The professor and the other students in the class stared at me, appalled. In true Aspie style, I had directly expressed my complete and total disagreement with the lecturer’s statement.
Fortunately, that professor was open-minded and willing to listen to counter-statements, but in many classes that outburst would have netted me a failing mark for the semester. People in general, and especially those in positions of authority like professors and managers, supervisors and bosses often do not like to hear dissenting opinions.
As Aspies, while we need not ever remain silent when we have an opinion which we wish to express, it is important that we express it in a manner which is most likely to be effective.
Consider this: If your response is considered confrontational, it is likely that the listener will simply shut down and shut you out. Would it not be more advantageous to encourage the listener to engage in dialogue with you?
So what is the most effective way of NOT agreeing with someone’s statement, and at the same time putting forward your own questions about their position?
A friend of mine, when he was in university learned to say, “It seems to me…” This allowed him to advance his own opinion without either directly agreeing or disagreeing. The beauty of this opening is that it allows for the advancing of a personal point of view along with evidence that backs up that point of view, in a non-threatening fashion.
“It became a sort of a trademark of mine,” he said. “And it helped me navigate my way through some pretty touchy conversations.”
I have also heard of a very successful person who, when questioning practices in the workplace, would use lead-ins such as “I wonder…” and “I’ve noticed…”
This is a far less abrasive approach than exclaiming “No!”, or saying something like “Why do you do it that way?” or “Shouldn’t you …?” Both of which are considered excessively confrontational by non-Aspies. (Go figure!)
When you convey your position in a non-threatening fashion it allows the listener to ask to have it clarified, to assimilate it, consider it, and perhaps ultimately, even to change their position.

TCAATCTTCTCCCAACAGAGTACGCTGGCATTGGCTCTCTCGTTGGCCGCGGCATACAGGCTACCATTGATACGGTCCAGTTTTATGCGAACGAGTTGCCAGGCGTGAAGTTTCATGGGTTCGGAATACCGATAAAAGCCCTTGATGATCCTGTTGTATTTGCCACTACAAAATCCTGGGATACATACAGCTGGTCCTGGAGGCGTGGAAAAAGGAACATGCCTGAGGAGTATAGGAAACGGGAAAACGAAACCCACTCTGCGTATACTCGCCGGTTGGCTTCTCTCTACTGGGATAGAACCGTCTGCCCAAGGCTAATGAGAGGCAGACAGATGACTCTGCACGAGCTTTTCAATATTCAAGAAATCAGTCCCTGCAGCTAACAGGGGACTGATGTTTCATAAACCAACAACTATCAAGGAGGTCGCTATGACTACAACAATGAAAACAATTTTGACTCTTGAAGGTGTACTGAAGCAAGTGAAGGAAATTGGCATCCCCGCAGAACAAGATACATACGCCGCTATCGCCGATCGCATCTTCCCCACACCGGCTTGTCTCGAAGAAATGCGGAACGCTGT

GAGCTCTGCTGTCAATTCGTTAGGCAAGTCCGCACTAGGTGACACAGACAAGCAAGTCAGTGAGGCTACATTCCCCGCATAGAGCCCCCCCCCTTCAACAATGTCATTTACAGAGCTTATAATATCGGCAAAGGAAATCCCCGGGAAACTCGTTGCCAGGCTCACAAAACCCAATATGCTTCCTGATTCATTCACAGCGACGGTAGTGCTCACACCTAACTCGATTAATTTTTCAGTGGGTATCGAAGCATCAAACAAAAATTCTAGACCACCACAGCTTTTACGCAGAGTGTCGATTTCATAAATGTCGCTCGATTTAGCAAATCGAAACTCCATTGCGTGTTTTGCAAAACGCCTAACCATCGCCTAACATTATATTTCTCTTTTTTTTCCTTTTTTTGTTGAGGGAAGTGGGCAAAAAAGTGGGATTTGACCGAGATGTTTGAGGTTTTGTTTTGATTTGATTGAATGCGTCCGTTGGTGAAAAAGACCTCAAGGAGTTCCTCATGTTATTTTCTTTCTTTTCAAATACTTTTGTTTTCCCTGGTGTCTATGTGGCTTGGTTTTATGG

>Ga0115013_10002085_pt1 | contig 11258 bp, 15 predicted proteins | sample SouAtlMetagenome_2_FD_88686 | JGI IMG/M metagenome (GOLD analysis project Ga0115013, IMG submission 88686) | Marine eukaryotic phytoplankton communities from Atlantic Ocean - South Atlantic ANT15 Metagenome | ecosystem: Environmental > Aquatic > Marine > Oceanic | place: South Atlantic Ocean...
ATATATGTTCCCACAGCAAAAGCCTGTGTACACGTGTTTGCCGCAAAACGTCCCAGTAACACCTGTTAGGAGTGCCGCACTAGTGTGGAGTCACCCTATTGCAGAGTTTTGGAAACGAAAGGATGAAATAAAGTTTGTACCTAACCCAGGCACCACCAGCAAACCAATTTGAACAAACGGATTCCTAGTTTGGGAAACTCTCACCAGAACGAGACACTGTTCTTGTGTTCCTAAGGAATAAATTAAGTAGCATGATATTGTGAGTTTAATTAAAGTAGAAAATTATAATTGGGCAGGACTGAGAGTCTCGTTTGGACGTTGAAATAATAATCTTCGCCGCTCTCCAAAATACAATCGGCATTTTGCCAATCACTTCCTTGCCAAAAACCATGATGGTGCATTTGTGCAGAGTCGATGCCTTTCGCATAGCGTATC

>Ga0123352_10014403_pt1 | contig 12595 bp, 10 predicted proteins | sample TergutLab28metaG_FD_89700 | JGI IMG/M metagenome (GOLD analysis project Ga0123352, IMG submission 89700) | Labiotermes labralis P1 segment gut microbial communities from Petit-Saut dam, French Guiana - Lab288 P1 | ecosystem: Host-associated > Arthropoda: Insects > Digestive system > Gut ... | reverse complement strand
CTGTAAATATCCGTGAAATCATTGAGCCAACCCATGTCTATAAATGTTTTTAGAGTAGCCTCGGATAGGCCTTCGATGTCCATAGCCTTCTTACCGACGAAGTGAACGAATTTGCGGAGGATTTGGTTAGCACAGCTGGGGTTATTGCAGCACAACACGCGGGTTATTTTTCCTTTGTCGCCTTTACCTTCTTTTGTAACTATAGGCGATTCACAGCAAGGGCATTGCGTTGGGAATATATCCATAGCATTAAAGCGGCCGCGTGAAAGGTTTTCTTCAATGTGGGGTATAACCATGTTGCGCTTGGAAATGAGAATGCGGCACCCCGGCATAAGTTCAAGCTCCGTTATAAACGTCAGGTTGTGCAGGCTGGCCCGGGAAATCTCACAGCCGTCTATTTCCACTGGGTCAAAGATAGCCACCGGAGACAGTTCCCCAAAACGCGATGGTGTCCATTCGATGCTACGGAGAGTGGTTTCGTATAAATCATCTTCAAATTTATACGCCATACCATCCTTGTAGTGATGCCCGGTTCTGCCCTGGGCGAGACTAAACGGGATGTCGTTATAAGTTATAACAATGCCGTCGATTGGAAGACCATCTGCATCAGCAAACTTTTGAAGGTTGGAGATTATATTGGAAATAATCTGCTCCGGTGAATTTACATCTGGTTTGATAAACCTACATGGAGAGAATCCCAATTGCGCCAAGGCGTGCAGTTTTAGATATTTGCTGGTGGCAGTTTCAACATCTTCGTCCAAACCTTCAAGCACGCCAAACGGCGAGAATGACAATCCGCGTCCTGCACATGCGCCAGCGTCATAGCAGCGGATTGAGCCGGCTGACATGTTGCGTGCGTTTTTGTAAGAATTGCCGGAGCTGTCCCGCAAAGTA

My daughter phoned. Her oldest son had been diagnosed ADD, ADHD, had been on Ritalin, and barely eight years old, had been the subject of repeated bullying and school yard ostracism. “It’s Asperger’s Syndrome, Mom, and you and I have all the symptoms!”
That was seventeen years ago, but I vividly recall the conversation.
As we discussed the list of traits of people with Asperger’s, relief flooded through me. At last I knew what it was that was “wrong” with me!
Anger came later, as I processed the information and with it, an understanding of my nature and how the very people who were close to me had taken advantage over the years.
And then grief. Oh yes, I grieved the loss of the possibility of ever being ‘normal’. I grieved for the child I had been, for the loneliness and isolation of all those years of trying to join our societal mainstream and just not getting it.
And I felt rage, too. A deep anger at being shoved aside, at being made an onlooker, a non-participant, when I so poignantly wanted to belong.
And pride. Pride in my ability to accept, even as a teenager, that the best I could be was ME, with all my faults and failings, my oddities, my strengths and weaknesses. Yes, Asperger’s made me an easier target for my abuser, but the different way of thinking helped me to end that abuse as well.
And so I felt joy. The joy and satisfaction of finally belonging somewhere. Of finally finding that there were others, many others, like me. Of understanding the close bond between my daughter and I. Of finally feeling that I was, in my own newly recognized niche, a part of a larger entity. I was not alone in my weirdness. in my unusual way of perceiving situations, patterns and people.
As an Aspie, I was fine, just as I was.
I still struggle some days. As one of my friends says, “Margaret will always default to the Aspie truth.” It’s his way of recognizing our straight forward approach to life.
He also says, “I know your intentions are always good. That’s a no-brainer.” So no matter how wrong something turns out, he understands that it was not my intention to create havoc. This is the most reassuring response to my Asperger’s that I have ever had, and I bask in the glow of it.
Acceptance. That’s what we all need. To not only be accepted, but to be celebrated for who we are.
As I note in my book, Unforgiving, Memoir of an Asperger Teen, it is easy to forget the most important thing: You are perfect, just as you are.